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City earns P17 million from traffic, obstruction fines

BAGUIO CITY November 27 – The local government collected close to P17 million from the apprehensions done by traffic enforcers and barangay officials on violations of traffic and obstruction rules and regulations from January to November this year.

Chief Inspector Oliver Panabang, chief of the Baguio city Police office's Traffic Management Branch, disclosed that for the first 11 months of the year, traffic enforcers made 41,483 apprehensions in the different parts of the city that translated to over P11.45 million in fines paid by the motorists to the City Treasury Office.

On the other hand, he noted that on the implementation of the local government's anti-road obstruction policy as contained in an administrative order, barangay officials made some 5,479 apprehensions that translated to the payment of nearly P870,000 in fines paid to the City Treasury Office by the erring motorists.

"We continue to strictly implement our existing traffic and obstruction rules and regulations even with a depleted manpower because it is our job to make our roads safe for our motorists and pedestrians alike," Panabang stressed.

He underscored the importance of the consistency of deputized barangay officials in the implementation of the city's anti-road obstruction policy to help clear city and barangay roads from obstructions, especially the illegally parked motor vehicles that impede the smooth flow of traffic on roads and streets in the different parts of the city.

Under the anti-road obstruction policy of the local government, barangays get a 70 percent share from the fines paid by the erring motorists that are often credited to the income of the barangays for budgeting purposes in the next fiscal year.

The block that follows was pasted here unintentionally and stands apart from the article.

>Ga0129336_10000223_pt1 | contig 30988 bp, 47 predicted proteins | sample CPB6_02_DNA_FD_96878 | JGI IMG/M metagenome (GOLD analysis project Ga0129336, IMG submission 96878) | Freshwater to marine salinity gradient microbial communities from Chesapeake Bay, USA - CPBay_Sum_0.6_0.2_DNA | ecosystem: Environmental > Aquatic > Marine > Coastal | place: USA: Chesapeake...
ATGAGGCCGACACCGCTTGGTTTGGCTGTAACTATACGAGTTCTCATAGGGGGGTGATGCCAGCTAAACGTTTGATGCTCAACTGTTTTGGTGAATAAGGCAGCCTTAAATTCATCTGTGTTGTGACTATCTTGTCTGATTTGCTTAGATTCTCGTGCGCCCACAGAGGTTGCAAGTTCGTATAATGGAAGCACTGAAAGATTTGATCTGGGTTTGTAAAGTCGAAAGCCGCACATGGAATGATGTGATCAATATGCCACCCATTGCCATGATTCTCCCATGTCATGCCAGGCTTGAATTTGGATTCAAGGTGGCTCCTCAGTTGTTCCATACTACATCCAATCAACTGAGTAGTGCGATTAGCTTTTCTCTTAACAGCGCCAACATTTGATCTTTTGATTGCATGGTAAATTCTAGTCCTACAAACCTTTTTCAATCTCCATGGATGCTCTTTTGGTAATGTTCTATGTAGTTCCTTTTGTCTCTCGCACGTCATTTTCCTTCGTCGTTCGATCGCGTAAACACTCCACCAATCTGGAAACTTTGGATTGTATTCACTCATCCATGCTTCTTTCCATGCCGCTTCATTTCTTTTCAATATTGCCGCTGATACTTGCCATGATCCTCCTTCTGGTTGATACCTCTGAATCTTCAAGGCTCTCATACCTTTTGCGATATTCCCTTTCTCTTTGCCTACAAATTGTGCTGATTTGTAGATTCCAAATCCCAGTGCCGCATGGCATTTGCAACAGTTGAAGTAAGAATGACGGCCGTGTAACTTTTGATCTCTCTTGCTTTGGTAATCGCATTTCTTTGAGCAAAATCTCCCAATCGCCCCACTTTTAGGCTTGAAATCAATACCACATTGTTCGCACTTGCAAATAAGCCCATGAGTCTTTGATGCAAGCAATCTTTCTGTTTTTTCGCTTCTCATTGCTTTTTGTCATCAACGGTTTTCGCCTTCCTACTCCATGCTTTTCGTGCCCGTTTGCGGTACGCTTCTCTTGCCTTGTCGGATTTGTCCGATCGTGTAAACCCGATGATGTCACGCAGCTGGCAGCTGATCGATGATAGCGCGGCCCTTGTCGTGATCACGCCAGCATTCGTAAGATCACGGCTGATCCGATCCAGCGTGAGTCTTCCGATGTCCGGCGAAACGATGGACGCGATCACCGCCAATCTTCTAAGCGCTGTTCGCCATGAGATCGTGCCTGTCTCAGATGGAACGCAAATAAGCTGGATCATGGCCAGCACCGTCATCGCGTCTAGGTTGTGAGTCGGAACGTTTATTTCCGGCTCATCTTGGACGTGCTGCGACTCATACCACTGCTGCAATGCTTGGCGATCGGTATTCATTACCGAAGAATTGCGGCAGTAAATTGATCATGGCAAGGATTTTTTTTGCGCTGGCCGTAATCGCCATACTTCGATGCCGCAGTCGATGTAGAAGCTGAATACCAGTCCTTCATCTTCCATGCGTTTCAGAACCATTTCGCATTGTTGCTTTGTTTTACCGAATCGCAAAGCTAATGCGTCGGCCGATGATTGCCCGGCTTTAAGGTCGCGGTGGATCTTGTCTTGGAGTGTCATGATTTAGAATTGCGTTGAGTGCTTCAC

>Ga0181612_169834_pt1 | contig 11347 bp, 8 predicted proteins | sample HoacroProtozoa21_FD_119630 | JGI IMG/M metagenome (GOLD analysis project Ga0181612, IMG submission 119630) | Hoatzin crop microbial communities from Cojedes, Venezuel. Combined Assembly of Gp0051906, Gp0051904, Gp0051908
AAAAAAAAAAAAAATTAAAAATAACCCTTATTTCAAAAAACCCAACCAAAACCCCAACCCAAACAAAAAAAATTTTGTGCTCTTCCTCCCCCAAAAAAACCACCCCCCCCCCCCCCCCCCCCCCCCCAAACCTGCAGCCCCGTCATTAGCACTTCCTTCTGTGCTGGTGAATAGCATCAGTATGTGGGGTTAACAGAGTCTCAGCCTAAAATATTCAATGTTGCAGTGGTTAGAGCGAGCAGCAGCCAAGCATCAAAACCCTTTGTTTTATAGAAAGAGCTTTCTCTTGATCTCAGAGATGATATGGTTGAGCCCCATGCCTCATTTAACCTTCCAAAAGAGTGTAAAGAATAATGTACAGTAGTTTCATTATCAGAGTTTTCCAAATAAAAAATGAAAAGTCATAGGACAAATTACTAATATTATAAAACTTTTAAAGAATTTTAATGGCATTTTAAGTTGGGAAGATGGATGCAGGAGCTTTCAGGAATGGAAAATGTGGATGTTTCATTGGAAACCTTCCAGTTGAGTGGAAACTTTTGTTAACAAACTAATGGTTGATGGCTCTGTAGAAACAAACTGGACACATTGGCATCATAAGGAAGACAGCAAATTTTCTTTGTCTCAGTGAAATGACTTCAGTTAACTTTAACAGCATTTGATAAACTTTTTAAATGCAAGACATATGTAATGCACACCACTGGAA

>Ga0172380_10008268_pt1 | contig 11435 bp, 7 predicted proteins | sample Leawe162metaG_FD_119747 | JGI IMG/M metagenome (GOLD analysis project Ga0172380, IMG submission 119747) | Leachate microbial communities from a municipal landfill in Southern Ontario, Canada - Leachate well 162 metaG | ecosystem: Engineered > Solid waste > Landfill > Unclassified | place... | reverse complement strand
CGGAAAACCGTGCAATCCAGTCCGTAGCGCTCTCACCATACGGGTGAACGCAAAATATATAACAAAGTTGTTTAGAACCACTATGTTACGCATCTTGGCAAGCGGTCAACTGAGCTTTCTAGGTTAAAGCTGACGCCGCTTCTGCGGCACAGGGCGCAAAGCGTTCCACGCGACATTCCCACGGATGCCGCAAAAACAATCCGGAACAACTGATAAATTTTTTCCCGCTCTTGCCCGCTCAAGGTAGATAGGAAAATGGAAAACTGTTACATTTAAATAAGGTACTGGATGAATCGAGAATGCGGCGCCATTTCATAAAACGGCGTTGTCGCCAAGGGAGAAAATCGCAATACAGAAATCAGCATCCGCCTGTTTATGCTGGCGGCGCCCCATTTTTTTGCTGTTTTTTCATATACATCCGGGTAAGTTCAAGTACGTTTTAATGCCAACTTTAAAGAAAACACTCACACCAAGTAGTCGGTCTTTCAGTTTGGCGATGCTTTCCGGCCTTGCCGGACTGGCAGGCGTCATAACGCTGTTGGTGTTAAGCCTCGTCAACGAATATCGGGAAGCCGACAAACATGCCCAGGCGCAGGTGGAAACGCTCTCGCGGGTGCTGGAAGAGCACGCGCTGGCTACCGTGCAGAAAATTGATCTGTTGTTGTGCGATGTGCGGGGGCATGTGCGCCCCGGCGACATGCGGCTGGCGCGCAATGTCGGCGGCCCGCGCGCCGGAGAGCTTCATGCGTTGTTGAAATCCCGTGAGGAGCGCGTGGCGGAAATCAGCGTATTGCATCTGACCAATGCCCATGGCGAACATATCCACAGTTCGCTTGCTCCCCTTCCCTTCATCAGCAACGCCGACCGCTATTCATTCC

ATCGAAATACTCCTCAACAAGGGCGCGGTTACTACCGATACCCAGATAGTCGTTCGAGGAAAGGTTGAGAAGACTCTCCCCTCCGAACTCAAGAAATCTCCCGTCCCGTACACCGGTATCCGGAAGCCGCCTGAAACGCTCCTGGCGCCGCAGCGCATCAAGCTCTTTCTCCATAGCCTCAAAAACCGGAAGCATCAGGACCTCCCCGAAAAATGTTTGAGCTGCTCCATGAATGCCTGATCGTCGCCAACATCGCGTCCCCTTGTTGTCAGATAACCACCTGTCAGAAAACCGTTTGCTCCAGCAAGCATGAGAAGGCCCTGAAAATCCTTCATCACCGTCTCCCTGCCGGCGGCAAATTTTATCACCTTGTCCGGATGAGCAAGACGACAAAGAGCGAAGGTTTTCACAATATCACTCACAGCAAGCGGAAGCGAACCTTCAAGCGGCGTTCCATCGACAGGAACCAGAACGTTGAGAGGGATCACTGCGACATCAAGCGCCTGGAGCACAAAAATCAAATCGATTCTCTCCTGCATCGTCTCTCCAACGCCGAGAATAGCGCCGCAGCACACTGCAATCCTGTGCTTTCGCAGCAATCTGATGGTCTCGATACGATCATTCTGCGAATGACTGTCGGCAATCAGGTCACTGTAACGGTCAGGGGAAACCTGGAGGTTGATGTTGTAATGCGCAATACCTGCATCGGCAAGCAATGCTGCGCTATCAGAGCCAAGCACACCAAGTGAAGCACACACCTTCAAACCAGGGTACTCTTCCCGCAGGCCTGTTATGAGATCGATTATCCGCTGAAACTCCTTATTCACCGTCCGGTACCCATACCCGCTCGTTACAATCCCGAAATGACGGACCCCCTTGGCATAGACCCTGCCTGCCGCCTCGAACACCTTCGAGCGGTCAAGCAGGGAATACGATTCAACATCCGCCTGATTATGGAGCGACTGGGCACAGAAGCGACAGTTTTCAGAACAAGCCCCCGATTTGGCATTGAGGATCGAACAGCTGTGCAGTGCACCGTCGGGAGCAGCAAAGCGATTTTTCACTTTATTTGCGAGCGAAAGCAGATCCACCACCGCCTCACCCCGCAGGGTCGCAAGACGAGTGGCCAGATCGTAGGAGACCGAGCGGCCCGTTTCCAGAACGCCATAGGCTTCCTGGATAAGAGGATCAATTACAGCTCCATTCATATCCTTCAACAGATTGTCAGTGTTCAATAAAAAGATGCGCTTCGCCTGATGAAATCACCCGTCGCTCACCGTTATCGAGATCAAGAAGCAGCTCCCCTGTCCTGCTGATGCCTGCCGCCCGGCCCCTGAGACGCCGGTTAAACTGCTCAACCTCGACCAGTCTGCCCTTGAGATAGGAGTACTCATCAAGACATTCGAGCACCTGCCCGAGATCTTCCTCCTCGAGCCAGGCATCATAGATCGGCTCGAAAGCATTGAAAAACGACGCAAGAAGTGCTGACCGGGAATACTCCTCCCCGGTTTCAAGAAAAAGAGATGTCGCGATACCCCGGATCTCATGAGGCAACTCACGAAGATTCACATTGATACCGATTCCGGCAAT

However, Panabang admitted that there are still numerous motorists who have not settled their fines with the City Treasury Office that is why there are still license plate numbers of motor vehicles kept in the BCPO-TMB office and some barangays which will be released only after the motorists shall have paid the prescribed fines contained in the traffic citation tickets issued to them for their violations.

The police official admitted that because of the increasing number of motor vehicles plying the major roads in the city, there is also an increase in the number of violators of traffic rules and regulations aside from the increase in the number of illegally parked motor vehicles that serve as obstructions in national, city and barangay roads despite the existence of designated parking spaces in the central business district area and the city's 128 barangays.

Panabang urged motorists to observe utmost discipline when travelling along major roads around the city for them to safely reach their desired destinations and for drivers to learn to upgrade their skills in trying to navigate the city's mountain roads to prevent the occurrence of incidents that will pose a serious threat to life and limb.

He claimed that the installation of numerous traffic signages in various roads is useless if motorists do not adhere to the advisories in the said signages, thus, the need for motorists to internalize road safety regulations for them to spare people and property accidents.

By Dexter A. See

 
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STATEMENT IN REPLY TO THE PUBLISHED OPEN LETTER OF BCDA PRESIDENT and CEO ARNEL PACIANO D. CASANOVA

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